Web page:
I'll take Terry Pratchett, in the "The Truth" as one of the best mass market books.

posted by: M. Thompson on 05.22.06 at 11:09 AM [permalink]

For me. Call Of The Wild.

posted by: FlsoridSteve on 05.22.06 at 11:09 AM [permalink]

What's the Publishing Juggernaut to crush all others?

One more vote for Cryptonomicon and The Stand. I'd add Grisham's 'A Time to Kill' to the truly mass-market audience and 'The Cardinal of the Kremlin' to the Clancy list.

posted by: Klug on 05.22.06 at 11:09 AM [permalink]

Dohh.... You said 25 years. Then... hmmm... Scalzi's latest Sci Fi would do it for me. Specifically "Old Man's War"

posted by: FloridaSteve on 05.22.06 at 11:09 AM [permalink]

Mark Helprin: "A Winters Tale"...
Got me started on Helprin, and I haven't missed a book of his since.

posted by: Fred Connolly on 05.22.06 at 11:09 AM [permalink]

I'd have to go with either Ender's Game or Robert Jordan's The Eye of the World.

posted by: Donavon Pfeiffer on 05.22.06 at 11:09 AM [permalink]

Notice that many of these books, like the Flashman series, *used* to be mass-market but have since been upsized to trade paperbacks.

The reasons are twofold. (1) Trade costs more. (2) Trade books aren't stripped, whereas mass-market books that don't sell have their covers stripped off & returned to the publisher, while the book is trashed. Thus, backlist books like Flashman that move slowly but steadily are being issued as trades.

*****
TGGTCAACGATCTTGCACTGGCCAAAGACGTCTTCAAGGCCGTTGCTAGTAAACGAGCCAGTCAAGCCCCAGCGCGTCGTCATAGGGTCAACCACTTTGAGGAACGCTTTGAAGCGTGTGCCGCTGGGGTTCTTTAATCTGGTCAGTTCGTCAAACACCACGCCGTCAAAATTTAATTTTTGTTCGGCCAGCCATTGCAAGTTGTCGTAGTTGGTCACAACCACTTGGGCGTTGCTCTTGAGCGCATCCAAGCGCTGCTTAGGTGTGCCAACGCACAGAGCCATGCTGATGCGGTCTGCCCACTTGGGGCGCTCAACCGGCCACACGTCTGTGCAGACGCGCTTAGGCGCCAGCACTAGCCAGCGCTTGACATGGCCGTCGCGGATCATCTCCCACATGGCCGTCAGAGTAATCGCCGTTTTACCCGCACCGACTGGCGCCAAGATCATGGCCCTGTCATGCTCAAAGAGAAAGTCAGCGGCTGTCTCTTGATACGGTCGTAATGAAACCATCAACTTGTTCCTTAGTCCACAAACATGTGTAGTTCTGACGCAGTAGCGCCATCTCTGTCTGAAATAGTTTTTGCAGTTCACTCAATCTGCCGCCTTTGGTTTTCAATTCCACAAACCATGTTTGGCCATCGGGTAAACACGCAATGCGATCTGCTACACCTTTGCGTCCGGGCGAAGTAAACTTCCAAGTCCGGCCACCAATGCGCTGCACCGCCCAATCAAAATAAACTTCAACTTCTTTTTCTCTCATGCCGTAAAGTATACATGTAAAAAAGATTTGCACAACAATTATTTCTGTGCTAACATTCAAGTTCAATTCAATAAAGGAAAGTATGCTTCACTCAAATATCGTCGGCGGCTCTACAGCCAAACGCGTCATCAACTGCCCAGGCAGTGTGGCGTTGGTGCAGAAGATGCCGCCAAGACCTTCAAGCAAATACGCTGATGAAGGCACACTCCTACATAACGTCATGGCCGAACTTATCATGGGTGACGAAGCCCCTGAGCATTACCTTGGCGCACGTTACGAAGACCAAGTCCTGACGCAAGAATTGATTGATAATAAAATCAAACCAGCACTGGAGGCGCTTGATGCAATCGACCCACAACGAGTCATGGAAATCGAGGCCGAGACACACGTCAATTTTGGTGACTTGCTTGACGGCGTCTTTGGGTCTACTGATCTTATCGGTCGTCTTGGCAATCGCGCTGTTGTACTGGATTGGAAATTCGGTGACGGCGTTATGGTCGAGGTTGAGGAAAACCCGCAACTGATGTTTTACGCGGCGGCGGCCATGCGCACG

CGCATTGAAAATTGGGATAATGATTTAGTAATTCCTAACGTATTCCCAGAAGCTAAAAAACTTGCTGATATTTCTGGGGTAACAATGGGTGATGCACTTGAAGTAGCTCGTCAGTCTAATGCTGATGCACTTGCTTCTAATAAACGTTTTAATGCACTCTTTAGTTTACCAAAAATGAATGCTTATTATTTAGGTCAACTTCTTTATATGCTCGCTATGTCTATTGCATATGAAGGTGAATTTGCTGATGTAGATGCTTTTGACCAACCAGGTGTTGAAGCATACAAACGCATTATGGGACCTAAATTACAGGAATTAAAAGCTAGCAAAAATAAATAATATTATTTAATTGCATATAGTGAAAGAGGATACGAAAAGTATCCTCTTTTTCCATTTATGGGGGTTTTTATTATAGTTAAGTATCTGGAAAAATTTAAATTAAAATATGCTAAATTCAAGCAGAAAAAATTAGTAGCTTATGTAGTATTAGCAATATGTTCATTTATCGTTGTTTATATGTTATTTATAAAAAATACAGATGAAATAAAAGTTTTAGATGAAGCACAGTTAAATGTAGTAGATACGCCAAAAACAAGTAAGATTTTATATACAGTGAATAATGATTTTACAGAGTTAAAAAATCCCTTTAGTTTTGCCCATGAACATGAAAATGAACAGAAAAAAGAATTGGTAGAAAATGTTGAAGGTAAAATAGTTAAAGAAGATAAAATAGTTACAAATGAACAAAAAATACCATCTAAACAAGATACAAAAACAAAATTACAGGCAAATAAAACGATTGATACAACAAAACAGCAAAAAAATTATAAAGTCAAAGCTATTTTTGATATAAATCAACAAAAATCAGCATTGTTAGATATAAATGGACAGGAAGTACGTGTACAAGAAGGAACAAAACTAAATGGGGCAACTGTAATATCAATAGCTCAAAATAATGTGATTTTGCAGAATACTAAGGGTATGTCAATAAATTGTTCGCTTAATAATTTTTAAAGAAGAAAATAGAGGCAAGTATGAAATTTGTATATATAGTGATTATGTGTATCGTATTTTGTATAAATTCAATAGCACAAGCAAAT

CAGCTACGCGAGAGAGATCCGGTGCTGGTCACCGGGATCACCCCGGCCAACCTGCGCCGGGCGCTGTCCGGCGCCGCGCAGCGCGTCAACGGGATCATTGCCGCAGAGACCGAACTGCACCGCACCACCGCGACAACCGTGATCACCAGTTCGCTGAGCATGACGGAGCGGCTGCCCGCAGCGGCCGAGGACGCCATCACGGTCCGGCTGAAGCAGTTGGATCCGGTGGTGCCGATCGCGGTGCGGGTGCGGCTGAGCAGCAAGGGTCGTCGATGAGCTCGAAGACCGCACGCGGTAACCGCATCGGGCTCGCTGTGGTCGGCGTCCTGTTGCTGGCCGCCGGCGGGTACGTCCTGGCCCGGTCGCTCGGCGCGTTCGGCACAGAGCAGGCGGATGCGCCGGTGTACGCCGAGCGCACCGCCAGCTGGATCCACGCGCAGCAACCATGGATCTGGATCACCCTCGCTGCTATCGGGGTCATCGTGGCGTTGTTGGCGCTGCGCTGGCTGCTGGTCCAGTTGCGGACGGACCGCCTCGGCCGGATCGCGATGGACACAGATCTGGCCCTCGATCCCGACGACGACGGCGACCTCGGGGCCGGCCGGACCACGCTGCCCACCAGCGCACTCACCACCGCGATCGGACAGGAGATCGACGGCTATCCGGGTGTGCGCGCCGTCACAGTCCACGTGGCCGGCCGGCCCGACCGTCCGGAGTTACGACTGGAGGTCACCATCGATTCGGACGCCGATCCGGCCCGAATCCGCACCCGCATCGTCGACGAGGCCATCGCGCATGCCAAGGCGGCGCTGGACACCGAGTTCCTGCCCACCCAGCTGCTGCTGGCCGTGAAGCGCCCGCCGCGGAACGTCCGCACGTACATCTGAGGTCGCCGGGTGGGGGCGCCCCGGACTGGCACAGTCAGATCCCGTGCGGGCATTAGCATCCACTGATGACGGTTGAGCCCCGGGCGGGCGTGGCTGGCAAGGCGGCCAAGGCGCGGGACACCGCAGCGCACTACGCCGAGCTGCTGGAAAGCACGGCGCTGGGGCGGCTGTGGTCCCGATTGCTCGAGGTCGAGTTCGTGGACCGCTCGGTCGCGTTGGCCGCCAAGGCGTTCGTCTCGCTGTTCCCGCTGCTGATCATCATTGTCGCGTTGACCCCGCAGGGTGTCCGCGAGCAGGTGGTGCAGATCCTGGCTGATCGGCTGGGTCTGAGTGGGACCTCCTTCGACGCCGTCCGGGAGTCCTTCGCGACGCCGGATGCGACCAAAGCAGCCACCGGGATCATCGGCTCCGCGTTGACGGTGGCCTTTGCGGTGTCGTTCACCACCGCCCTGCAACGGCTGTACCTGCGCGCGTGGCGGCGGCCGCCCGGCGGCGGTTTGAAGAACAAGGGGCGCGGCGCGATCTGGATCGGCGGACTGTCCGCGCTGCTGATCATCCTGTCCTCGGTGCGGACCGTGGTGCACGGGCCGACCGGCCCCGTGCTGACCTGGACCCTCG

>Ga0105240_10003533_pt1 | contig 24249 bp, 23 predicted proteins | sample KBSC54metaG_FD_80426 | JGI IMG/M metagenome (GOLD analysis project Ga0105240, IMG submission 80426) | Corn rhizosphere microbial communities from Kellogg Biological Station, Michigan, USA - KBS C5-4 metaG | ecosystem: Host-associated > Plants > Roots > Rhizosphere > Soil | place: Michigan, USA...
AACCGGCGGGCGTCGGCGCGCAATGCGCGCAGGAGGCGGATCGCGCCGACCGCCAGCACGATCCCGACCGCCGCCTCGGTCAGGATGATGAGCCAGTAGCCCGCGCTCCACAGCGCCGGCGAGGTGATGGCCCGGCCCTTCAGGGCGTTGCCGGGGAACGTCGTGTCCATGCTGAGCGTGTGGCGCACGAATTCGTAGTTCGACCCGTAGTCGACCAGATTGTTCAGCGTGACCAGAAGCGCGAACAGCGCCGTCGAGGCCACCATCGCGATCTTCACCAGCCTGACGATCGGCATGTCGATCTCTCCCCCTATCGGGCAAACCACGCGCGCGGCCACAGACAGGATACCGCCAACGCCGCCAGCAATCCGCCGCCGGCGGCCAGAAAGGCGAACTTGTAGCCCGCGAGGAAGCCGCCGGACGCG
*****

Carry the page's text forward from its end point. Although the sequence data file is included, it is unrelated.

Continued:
posted by: Anderson on 05.22.06 at 11:09 AM [permalink]

Bridges of Madison County

posted by: Gibby on 05.22.06 at 11:09 AM [permalink]

I'm gonna have to second on Robert Jordan's "Wheel of Time" books. Those are amazing. I'm just waiting (and waiting and waiting) for him to finish the darn things.

I also have to say that I thoroughly enjoy anything by Michael Crichton (like "State of Fear") and Jeffrey Deaver (like "The Devil's Teardrop").

"Literature" is too stilted and high-and-mighty for my tastes. Give me a good mass-market novel any day of the week

posted by: NMUMatthew on 05.22.06 at 11:09 AM [permalink]

Infinite Jest - David Foster Wallace
and(though it doesnt meet the 25 year rule I couldn't resist)
A Distant Mirror - Barbara Tuchman

posted by: Pete on 05.22.06 at 11:09 AM [permalink]

I'd recommend any of these as enjoyable reads:

Phantoms - Dean Koontz

It - Stephen King

Still Life with Crows - Douglas Preston and Lincoln Child

posted by: Dan on 05.22.06 at 11:09 AM [permalink]

Robert Jordan? ...the horror... Terrible terrible waste of shelf space.

Re: foucault's pendulum: it is a sublime book, but a bit intellectual to be considered "mass market". Nonetheless, it does fit Dan's definition, and so it gets my vote.

If it didn't, however, I'd suggest the following:
Gun, With Occasional Music- Jonathan Lethem
Little, Big- John Crowley

posted by: foolishmortal on 05.22.06 at 11:09 AM [permalink]

Not in response to the main post, but in response to thibaud at May 22, 2006 08:53 PM, I feel the need to say that Jane Smiley's "The Greenlanders" was terrific.